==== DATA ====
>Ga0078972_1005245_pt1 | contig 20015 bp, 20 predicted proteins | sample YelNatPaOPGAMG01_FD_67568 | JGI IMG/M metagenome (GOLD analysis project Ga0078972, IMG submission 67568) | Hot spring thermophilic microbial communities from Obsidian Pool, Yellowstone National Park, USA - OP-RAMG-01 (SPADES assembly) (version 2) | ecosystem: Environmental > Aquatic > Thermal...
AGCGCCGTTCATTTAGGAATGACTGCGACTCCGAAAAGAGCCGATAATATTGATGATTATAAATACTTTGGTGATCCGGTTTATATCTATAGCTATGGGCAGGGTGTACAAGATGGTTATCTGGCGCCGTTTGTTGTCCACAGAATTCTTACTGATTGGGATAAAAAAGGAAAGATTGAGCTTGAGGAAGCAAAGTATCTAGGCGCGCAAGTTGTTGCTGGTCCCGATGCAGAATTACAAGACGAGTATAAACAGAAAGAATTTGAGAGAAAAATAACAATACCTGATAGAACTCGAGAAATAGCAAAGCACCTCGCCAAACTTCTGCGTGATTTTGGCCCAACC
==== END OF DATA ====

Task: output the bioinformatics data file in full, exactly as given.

>Ga0078972_1005245_pt1 | contig 20015 bp, 20 predicted proteins | sample YelNatPaOPGAMG01_FD_67568 | JGI IMG/M metagenome (GOLD analysis project Ga0078972, IMG submission 67568) | Hot spring thermophilic microbial communities from Obsidian Pool, Yellowstone National Park, USA - OP-RAMG-01 (SPADES assembly) (version 2) | ecosystem: Environmental > Aquatic > Thermal...
AGCGCCGTTCATTTAGGAATGACTGCGACTCCGAAAAGAGCCGATAATATTGATGATTATAAATACTTTGGTGATCCGGTTTATATCTATAGCTATGGGCAGGGTGTACAAGATGGTTATCTGGCGCCGTTTGTTGTCCACAGAATTCTTACTGATTGGGATAAAAAAGGAAAGATTGAGCTTGAGGAAGCAAAGTATCTAGGCGCGCAAGTTGTTGCTGGTCCCGATGCAGAATTACAAGACGAGTATAAACAGAAAGAATTTGAGAGAAAAATAACAATACCTGATAGAACTCGAGAAATAGCAAAGCACCTCGCCAAACTTCTGCGTGATTTTGGCCCAACC